It is within this context that we must understand the recent attacks on the collection of labour unions and student unions dues. Attacks that are lead by governments, corporate leaders, and elites in institutions in Canada who oppose our independence. The actions that attack stable funding, independence, and sow division within our membership aim to undermine our very structures of democracy and incorporate them into the value system of capitalism.
Commodification of dues
The goal of the right-wing in making union dues non-mandatory (they say "voluntary") in Canada has several negative impacts beyond the simple reduced cash-flow to the union. The primary goal of making dues non-mandatory is diverting resources away from functioning union democracy and the resulting activism that comes from that empowerment.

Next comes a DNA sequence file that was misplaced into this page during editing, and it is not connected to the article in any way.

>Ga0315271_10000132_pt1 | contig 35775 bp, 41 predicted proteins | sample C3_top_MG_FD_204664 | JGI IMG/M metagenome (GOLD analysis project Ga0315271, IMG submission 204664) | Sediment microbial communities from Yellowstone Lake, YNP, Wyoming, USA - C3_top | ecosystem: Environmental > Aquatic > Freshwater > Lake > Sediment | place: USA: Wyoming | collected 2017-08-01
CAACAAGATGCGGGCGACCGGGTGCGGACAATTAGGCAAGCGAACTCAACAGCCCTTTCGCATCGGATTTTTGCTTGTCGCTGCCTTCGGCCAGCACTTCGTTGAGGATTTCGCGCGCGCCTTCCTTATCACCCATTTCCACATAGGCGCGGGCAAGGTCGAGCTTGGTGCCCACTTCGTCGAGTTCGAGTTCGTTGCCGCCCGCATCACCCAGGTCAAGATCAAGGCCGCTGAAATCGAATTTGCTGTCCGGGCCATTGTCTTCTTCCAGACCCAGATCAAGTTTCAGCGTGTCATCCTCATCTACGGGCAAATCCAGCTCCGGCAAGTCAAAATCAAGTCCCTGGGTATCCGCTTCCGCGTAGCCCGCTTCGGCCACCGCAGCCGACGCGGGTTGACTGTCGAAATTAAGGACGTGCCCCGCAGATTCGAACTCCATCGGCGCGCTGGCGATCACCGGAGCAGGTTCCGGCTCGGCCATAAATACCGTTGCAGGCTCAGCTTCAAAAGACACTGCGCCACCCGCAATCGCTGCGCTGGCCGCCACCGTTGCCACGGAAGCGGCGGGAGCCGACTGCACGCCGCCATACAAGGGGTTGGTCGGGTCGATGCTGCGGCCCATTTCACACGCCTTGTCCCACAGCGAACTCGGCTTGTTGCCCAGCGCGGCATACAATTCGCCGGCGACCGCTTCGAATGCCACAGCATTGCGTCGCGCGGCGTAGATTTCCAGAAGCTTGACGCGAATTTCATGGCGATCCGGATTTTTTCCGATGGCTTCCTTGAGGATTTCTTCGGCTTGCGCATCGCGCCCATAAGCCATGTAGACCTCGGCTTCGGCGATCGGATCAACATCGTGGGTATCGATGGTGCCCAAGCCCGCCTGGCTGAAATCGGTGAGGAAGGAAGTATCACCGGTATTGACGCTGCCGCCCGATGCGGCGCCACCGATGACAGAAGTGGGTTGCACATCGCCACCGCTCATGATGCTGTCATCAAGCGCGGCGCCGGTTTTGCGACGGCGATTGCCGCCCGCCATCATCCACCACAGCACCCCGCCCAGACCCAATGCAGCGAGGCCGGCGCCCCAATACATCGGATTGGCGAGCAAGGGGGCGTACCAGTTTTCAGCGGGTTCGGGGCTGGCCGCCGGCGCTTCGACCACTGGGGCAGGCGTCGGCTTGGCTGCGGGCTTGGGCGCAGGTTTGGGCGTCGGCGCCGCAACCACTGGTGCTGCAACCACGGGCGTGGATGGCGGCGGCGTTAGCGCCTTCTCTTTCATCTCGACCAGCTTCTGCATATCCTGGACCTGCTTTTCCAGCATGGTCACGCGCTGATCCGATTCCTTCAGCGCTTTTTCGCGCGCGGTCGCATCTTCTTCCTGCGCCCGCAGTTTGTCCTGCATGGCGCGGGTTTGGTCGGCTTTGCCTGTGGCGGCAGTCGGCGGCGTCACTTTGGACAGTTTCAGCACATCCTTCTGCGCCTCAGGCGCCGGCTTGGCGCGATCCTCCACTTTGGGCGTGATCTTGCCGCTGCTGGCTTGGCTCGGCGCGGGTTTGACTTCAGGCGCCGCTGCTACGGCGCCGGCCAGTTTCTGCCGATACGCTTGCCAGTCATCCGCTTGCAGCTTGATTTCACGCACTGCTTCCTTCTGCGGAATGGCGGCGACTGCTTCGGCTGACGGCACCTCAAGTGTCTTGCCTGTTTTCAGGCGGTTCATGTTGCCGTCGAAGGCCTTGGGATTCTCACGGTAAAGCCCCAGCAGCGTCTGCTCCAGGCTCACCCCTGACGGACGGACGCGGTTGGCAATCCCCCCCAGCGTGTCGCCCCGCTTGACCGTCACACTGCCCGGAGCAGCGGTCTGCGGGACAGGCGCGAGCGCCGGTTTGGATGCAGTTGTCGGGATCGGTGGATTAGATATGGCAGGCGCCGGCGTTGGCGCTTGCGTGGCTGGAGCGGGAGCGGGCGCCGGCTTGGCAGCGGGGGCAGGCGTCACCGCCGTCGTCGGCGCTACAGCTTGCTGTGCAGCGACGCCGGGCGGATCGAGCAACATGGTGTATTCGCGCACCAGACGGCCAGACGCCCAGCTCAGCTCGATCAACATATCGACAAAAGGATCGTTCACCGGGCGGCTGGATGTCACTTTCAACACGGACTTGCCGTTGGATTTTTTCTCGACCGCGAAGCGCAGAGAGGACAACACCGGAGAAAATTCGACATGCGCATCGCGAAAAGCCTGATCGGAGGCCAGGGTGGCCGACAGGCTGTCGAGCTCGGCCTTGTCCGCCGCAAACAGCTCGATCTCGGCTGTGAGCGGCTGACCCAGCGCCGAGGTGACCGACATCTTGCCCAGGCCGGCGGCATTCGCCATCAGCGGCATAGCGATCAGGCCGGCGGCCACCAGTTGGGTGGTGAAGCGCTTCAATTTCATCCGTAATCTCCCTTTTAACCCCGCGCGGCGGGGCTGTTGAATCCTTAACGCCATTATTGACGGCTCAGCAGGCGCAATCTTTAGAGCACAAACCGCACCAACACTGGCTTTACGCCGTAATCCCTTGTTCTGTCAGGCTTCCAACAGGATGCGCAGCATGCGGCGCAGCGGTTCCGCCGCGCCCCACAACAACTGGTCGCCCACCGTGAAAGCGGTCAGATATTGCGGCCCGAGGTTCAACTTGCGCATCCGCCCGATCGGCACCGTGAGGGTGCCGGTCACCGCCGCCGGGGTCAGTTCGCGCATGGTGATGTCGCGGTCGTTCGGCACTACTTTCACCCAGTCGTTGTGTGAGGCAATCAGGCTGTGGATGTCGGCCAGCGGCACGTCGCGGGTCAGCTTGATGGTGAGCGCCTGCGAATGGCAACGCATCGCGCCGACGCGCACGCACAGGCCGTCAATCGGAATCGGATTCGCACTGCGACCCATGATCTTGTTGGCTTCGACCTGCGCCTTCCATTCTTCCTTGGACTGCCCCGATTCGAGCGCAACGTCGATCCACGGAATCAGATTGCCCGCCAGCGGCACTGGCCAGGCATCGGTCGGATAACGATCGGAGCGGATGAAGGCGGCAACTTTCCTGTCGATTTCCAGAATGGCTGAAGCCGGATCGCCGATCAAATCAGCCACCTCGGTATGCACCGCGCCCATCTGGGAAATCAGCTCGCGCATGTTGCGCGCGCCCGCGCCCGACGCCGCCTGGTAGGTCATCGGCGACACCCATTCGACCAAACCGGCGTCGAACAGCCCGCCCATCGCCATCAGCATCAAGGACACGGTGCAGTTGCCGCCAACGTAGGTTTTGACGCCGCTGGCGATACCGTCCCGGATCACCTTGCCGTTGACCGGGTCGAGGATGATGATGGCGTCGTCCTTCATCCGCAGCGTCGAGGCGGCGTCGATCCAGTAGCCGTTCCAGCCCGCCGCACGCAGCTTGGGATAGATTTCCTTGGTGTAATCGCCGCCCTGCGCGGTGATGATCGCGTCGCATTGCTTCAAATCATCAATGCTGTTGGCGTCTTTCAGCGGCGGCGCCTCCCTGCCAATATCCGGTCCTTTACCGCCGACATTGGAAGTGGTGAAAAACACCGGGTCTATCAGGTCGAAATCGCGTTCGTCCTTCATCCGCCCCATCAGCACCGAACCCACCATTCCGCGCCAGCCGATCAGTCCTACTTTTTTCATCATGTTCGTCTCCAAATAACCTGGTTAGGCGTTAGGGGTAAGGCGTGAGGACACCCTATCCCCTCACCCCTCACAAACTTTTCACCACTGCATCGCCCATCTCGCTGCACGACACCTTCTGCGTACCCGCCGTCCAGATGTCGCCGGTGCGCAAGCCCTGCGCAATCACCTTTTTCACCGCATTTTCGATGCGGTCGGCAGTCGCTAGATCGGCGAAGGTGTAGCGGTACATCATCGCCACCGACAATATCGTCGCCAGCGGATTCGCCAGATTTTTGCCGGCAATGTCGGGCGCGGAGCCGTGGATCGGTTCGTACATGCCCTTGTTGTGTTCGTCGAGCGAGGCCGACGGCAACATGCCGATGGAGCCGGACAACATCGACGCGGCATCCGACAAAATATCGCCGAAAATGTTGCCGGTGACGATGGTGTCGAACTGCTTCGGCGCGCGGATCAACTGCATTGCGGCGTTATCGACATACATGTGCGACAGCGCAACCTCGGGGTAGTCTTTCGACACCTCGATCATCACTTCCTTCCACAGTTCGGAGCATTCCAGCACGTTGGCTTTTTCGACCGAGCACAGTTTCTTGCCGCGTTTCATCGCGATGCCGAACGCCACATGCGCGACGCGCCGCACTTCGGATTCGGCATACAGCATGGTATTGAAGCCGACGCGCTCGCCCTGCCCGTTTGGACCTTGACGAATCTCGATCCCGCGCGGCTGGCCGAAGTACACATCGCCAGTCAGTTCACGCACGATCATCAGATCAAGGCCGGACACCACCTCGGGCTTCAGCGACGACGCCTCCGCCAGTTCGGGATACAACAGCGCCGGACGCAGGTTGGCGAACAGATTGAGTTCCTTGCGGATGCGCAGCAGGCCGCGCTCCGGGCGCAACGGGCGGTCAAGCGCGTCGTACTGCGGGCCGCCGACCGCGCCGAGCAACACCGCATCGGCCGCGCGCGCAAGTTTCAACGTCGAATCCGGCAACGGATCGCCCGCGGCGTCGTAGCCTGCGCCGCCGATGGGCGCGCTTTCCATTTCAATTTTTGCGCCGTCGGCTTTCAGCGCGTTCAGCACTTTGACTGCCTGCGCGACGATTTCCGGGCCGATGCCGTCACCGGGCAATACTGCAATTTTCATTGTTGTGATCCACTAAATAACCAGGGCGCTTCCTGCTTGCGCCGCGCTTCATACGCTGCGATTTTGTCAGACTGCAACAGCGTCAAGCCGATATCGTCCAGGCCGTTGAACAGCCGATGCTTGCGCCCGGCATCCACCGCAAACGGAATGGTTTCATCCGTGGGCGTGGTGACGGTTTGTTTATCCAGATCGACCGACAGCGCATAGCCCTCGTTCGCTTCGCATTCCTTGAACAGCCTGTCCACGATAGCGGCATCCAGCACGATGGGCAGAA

Their objectives are achieved through the following:
Create a situation for necessary cuts within the union bureaucracy.
Divert resources away from democratic engagement and towards dues collection.
Increase the ratio of bureaucratic resources for maintaining services provision compared to all other activities. (To be more like charities that spend a lot of resources simply collecting resources to exist.)
The commodification of dues by making members think about dues as just buying something – instead of to funding democratic independence.
In Canada, we have had a state imposed collective model for funding labour and student unions – known as the "Rand Formula" for labour unions or enforced through contracts for student unions. The argument is that everyone who benefits from the work of a union pays irrespective of being a signed-up member. Like taxes for government-provided public services, you pay because you exist in society and walk on the sidewalks, go to the schools, and receive emergency care that the taxes maintain.